…the results take too long. Some benefits start right away, even if they don’t seem obvious to you. Check your blood sugar before and after you take a walk. You’ll likely see a lower number after the walk. If you stick with it over time (weeks, months, years), you will see more obvious results.
…it’s just not fun. It can be lots of fun if you find an activity you enjoy. Don’t force yourself to do something you don’t like. You won’t stick with it. Try doing a new activity a couple of times before deciding whether to continue with that activity. If one activity isn’t a good fit, don’t give up. Try something else.
…it costs too much. The costs for gym memberships and fitness classes can add up. However, walking during lunch or after dinner, dancing to your favorite tunes at home, or working out to online videos are free and can be done at times that are more convenient for you.
…it’s hard to find the time. Find ways to squeeze physical activity into your day-to-day life. For example, take the stairs instead of the elevator, play outside with your children, get up and move during TV commercials. Try to fit in at least 20 to 25 minutes of activity every day, which will help it become a habit.
…I’m just too old. It’s never too late to start being more active! Low-impact activities like pool walking and swimming are examples. Talk to your health care provider about activities that you can do to get started.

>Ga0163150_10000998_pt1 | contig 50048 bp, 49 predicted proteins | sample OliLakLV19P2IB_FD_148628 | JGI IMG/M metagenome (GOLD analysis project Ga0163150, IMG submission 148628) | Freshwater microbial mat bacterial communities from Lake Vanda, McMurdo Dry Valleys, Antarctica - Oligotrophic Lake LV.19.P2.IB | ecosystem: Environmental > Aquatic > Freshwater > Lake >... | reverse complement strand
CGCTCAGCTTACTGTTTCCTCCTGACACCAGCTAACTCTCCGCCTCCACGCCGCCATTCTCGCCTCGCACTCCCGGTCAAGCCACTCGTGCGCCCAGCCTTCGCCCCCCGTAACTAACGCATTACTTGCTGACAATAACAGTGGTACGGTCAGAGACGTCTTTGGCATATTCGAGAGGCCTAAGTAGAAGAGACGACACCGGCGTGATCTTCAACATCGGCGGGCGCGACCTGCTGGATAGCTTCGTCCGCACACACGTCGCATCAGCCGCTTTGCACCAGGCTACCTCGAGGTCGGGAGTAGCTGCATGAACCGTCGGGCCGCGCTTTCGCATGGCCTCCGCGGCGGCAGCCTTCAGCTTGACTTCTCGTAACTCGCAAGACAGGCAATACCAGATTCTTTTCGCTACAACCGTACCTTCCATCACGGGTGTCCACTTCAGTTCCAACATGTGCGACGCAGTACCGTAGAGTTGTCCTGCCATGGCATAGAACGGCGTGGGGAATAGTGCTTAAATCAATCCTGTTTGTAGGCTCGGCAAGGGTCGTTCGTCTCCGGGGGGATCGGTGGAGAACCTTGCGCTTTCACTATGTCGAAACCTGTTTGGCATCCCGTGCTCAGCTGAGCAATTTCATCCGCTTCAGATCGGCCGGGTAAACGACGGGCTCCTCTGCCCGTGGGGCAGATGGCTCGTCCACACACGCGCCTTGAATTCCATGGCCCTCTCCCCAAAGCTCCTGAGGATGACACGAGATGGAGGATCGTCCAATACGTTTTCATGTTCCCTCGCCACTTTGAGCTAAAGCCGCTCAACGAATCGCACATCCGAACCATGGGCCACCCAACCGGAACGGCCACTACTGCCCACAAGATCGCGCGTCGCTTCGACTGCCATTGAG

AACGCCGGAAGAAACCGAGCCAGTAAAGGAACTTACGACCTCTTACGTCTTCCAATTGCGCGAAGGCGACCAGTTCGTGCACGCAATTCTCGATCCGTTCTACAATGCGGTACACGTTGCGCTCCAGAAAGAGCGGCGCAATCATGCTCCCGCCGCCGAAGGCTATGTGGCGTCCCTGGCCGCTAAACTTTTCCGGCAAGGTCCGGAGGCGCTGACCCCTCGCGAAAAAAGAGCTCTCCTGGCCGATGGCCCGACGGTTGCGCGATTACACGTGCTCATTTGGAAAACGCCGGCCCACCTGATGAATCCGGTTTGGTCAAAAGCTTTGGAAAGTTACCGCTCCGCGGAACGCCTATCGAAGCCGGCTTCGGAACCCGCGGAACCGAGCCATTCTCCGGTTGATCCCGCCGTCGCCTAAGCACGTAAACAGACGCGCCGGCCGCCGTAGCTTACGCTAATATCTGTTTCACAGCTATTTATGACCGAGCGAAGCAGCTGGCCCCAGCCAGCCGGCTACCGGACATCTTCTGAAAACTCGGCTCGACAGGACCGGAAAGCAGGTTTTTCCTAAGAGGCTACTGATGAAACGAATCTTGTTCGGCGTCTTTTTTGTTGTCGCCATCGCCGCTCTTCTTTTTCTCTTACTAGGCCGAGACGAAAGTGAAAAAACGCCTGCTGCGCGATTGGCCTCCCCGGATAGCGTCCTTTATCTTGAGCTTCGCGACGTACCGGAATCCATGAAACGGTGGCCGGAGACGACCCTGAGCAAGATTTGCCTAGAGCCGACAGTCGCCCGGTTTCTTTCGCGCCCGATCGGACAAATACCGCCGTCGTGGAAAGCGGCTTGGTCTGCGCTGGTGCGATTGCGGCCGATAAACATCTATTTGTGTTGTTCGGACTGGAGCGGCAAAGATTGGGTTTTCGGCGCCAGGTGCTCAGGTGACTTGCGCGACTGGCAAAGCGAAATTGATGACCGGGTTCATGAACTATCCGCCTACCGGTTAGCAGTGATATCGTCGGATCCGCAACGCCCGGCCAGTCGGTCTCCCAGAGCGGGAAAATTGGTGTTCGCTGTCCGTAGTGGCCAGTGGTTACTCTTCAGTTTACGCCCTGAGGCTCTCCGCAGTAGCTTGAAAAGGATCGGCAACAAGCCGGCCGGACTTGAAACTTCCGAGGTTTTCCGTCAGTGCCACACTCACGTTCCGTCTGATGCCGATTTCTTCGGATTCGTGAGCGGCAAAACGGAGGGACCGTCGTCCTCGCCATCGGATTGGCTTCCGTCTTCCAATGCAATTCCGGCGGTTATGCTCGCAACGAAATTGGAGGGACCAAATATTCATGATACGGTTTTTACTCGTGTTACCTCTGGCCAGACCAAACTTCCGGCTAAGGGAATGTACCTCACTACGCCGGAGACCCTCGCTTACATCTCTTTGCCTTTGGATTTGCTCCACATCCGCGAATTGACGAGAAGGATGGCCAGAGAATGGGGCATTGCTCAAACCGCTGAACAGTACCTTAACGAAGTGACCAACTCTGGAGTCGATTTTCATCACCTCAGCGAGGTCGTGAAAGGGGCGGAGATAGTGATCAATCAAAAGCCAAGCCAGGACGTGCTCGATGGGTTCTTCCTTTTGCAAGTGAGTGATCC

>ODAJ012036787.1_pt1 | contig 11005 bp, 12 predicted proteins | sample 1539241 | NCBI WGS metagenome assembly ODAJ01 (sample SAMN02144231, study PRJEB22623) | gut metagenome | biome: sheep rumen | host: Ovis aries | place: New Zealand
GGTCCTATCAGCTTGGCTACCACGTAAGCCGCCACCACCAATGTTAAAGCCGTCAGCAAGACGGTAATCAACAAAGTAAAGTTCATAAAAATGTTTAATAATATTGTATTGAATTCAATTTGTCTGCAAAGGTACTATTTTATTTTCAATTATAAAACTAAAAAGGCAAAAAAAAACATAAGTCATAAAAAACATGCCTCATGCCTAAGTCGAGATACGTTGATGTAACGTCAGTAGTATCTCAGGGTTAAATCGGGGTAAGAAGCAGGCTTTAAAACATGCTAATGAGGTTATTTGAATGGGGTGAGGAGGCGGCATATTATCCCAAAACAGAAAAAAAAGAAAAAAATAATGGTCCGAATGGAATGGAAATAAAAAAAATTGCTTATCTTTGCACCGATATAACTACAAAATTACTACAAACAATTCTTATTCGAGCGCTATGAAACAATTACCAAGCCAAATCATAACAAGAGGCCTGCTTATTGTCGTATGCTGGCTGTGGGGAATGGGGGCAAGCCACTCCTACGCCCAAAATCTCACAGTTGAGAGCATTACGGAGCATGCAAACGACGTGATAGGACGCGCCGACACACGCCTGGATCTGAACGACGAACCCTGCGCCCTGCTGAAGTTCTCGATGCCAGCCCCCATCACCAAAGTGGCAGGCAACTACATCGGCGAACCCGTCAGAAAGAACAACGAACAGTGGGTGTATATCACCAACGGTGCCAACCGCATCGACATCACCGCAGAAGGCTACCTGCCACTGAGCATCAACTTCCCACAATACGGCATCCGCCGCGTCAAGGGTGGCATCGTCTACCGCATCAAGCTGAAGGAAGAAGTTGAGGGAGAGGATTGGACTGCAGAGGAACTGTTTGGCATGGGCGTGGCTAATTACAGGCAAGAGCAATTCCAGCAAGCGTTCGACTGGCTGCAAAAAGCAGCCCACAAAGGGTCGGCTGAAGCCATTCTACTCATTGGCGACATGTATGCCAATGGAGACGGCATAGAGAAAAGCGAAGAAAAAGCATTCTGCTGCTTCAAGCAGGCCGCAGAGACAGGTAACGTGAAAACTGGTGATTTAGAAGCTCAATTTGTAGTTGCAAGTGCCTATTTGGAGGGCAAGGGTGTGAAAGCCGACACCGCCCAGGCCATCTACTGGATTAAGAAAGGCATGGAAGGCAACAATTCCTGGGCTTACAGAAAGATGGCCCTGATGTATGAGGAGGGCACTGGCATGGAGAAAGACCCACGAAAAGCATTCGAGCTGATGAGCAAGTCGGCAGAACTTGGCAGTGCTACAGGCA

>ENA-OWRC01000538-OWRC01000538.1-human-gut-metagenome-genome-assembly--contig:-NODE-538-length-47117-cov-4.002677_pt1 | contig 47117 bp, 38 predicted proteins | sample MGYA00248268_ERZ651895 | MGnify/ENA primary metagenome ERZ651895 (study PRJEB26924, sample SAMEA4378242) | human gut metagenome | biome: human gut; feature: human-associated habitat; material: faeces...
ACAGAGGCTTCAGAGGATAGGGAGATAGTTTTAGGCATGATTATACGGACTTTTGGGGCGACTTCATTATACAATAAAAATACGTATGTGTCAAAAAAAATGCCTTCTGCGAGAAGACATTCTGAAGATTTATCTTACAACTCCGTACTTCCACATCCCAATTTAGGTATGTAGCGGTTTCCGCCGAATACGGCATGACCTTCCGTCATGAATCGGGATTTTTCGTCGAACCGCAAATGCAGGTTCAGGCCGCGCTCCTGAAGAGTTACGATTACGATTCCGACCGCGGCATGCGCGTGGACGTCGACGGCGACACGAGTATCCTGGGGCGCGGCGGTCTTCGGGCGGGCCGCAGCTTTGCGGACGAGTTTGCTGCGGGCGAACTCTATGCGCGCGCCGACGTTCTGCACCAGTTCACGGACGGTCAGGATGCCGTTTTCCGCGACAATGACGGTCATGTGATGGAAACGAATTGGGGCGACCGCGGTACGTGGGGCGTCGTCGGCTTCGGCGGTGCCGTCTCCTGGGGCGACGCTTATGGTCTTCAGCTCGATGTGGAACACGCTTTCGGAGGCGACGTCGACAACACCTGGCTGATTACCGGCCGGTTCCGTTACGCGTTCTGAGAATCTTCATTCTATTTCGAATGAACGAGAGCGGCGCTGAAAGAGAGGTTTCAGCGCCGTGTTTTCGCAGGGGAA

…I’m too out of shape. Start slowly, and work your way up to your desired level. Add simple activities to your daily life like walking to your mailbox, or when you’re running errands park a little farther from the door. Discuss other ideas with your health care provider.

Special Considerations for People With Diabetes

group of hikers backpackers walking together outdoors

Protect your feet by wearing cotton socks with well-fitting athletic shoes.

Before starting any physical activity, check with your health care provider to talk about the best physical activities for you. Be sure to discuss which activities you like, how to prepare, and what you should avoid.

  • Drink plenty of fluids while being physically active to prevent dehydration (harmful loss of water in the body).
  • Make sure to check your blood sugar before being physically active, especially if you take insulin.
    • If it’s below 100 mg/dL, you may need to eat a small snack containing 15-30 grams of carbohydrates, such as 2 tablespoons of raisins or ½ cup of fruit juice or regular soda (not diet), or glucose tablets so your blood sugar doesn’t fall too low while being physically active. Low blood sugar (hypoglycemia) can be very serious.
    • If it’s above 240 mg/dL, your blood sugar may be too high (hyperglycemia) to be active safely. Test your urine for ketones – substances made when your body breaks down fat for energy. The presence of ketones indicates that your body doesn’t have enough insulin to control your blood sugar. If you are physically active when you have high ketone levels, you risk ketoacidosis – a serious diabetes complication that needs immediate treatment.
  • When you’re physically active, wear cotton socks and athletic shoes that fit well and are comfortable.
  • After your activity, check to see how it has affected your blood glucose level.
  • After being physically active, check your feet for sores, blisters, irritation, cuts, or other injuries. Call your health care provider if an injury doesn’t begin to heal after 2 days.
  • Page last reviewed: December 27, 2017
  • Page last updated: December 27, 2017
  • Content source:
  • Maintained By:
    • National Center for Chronic Disease Prevention and Health Promotion, Division of Diabetes Translation